At meeting end “most” FOMC participants agreed to rate cut as appropriate, and “several also noted that, because monetary policy actions affected economic activity with a lag, it was appropriate to provide the requisite policy accommodation now”, i.e. take out a little insurance against future slowing in growth. Indeed, “A few participants observed that the considerations favoring easing were reinforced by the proximity of the federal funds rate to the ELB. If policymakers provided adequate accommodation while still away from the ELB, this course of action would help forestall the possibility of a prolonged ELB episode.” This was the sort of early and aggressive stance that was discussed early in the meeting in regard to the review of the Fed’s monetary policy framework.

There was clearly a divide among those wanting a 50 basis point cut in rates and those who would have preferred to wait.

The Federal Reserve is still the process of holding “Fed Listens” events to communicate its challenges and open up the review to all stakeholders. Nothing has been finalized as yet, but a few points seem to be nearing a consensus:

  • With short-term rates close to the Effective Lower Bound (ELB) and the neutral rate hard to determine exactly, but certainly lower than in the past, the central bank has less room to provide accommodation through cutting rates. As such, alternate tools are more likely to be needed and used. To avoid getting stuck near the ELB for too long, the Fed can mitigate risks by “using forward guidance and balance sheet policy earlier and more aggressively than in the past.”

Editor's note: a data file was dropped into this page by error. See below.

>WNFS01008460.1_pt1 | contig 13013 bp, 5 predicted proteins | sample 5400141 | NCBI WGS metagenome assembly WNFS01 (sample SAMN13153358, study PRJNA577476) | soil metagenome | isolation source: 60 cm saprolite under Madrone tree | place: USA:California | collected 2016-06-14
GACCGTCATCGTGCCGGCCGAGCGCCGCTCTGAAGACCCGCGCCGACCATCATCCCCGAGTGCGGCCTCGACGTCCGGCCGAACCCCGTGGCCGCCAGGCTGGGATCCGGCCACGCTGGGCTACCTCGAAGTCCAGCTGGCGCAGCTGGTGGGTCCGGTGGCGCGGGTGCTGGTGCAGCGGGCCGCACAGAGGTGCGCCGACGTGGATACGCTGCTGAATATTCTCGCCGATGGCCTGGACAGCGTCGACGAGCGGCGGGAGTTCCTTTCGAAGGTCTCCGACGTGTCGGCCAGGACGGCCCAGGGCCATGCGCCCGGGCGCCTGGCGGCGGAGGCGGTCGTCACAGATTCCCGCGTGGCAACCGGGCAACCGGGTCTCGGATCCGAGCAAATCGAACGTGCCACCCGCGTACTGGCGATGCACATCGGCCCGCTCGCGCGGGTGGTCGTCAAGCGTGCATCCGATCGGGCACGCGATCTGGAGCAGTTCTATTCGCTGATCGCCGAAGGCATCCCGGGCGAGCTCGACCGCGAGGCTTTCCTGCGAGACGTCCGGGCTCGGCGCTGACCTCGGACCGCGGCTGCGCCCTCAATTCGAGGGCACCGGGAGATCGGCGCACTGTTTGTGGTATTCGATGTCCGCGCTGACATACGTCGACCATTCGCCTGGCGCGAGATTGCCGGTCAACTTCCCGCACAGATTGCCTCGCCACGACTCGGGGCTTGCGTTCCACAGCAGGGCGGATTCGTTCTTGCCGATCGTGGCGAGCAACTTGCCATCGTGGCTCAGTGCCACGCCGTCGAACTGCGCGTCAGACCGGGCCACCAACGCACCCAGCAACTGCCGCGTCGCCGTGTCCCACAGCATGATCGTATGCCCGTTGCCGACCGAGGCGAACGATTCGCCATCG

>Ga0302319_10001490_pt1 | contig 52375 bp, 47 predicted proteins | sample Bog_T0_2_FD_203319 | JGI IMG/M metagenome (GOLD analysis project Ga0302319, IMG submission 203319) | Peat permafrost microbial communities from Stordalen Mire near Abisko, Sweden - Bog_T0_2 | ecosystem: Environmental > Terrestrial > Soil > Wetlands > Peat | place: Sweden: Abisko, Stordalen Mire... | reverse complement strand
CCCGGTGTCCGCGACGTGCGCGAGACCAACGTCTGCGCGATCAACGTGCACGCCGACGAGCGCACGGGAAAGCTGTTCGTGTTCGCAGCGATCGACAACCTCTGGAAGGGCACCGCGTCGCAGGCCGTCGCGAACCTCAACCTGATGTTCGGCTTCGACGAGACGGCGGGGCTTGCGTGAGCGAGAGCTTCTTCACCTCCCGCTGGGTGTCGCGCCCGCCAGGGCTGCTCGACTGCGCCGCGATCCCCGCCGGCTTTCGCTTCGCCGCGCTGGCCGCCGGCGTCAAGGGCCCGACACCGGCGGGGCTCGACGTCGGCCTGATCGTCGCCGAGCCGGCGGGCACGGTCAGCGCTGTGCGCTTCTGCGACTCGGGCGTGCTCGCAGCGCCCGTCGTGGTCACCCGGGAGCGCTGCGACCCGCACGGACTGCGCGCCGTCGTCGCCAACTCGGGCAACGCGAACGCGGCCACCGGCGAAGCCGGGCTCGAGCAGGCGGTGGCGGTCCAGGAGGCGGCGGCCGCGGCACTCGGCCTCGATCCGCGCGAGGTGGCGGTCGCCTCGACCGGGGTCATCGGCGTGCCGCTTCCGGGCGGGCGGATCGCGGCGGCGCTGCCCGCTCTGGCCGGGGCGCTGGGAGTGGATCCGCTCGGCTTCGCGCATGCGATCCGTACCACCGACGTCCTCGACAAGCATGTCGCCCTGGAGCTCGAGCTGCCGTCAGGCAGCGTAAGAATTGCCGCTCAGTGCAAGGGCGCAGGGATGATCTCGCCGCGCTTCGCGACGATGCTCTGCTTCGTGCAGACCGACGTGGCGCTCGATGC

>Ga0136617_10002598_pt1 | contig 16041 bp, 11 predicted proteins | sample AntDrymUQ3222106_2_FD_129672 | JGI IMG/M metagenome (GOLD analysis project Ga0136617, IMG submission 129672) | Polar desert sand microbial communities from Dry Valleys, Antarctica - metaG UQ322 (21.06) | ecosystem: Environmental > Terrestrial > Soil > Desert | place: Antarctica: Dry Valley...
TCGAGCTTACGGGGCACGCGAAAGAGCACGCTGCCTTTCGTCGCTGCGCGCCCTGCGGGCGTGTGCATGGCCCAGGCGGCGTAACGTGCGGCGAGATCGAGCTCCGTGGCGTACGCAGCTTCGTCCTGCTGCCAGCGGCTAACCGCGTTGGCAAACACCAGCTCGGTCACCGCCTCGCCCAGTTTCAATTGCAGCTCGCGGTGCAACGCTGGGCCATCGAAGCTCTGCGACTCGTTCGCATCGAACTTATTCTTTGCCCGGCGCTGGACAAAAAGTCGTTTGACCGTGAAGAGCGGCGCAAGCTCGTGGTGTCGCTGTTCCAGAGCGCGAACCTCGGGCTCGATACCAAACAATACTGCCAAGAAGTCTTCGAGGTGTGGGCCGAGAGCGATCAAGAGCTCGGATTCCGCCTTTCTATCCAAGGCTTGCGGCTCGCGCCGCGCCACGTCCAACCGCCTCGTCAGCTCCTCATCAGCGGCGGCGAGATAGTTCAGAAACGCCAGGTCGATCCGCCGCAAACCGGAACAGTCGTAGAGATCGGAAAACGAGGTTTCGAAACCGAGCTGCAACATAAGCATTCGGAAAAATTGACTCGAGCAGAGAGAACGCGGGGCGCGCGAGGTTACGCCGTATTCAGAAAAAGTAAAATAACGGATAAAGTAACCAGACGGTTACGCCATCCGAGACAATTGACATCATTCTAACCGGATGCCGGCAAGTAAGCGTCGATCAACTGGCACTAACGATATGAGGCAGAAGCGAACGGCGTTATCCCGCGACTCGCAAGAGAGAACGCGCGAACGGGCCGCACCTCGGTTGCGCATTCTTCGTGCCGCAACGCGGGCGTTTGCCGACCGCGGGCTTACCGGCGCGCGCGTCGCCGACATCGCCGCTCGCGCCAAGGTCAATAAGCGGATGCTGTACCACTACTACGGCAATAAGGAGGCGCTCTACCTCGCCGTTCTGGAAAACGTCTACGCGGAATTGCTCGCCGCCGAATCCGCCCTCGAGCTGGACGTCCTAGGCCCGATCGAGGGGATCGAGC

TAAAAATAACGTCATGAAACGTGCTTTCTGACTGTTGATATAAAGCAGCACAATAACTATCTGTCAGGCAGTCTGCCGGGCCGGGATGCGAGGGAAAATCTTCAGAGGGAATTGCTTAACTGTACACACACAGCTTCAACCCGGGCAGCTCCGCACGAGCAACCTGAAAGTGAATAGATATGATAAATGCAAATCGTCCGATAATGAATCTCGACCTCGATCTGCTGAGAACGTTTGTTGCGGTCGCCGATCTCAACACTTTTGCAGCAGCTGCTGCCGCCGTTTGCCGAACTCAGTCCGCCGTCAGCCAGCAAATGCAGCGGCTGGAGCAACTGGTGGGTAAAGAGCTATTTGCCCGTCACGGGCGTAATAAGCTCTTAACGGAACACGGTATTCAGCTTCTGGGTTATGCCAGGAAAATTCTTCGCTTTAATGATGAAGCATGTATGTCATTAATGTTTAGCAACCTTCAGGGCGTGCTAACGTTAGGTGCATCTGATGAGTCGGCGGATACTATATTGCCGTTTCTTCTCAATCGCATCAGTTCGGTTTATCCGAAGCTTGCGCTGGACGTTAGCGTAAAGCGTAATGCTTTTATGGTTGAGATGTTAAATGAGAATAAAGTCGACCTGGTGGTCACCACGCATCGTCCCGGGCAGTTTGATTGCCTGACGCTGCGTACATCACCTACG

• There is a focus on how best to balance the dual mandate, particularly in regard to ensuring that inflation is sustainably near target. The exploration of make up strategies in regard to price stability “depend importantly on the private sector’s understanding of these strategies.” The challenges seem to be in ensuring markets understand and believe in the Fed’s commitments, accurately communicating what the mechanism to make up for low inflation is and how it will work, maintaining flexibility in policy versus being tied to rules to implement the strategy, and if those rules limit the appropriate policy response when inflation above 2% “amid signs of an impending economic downturn.”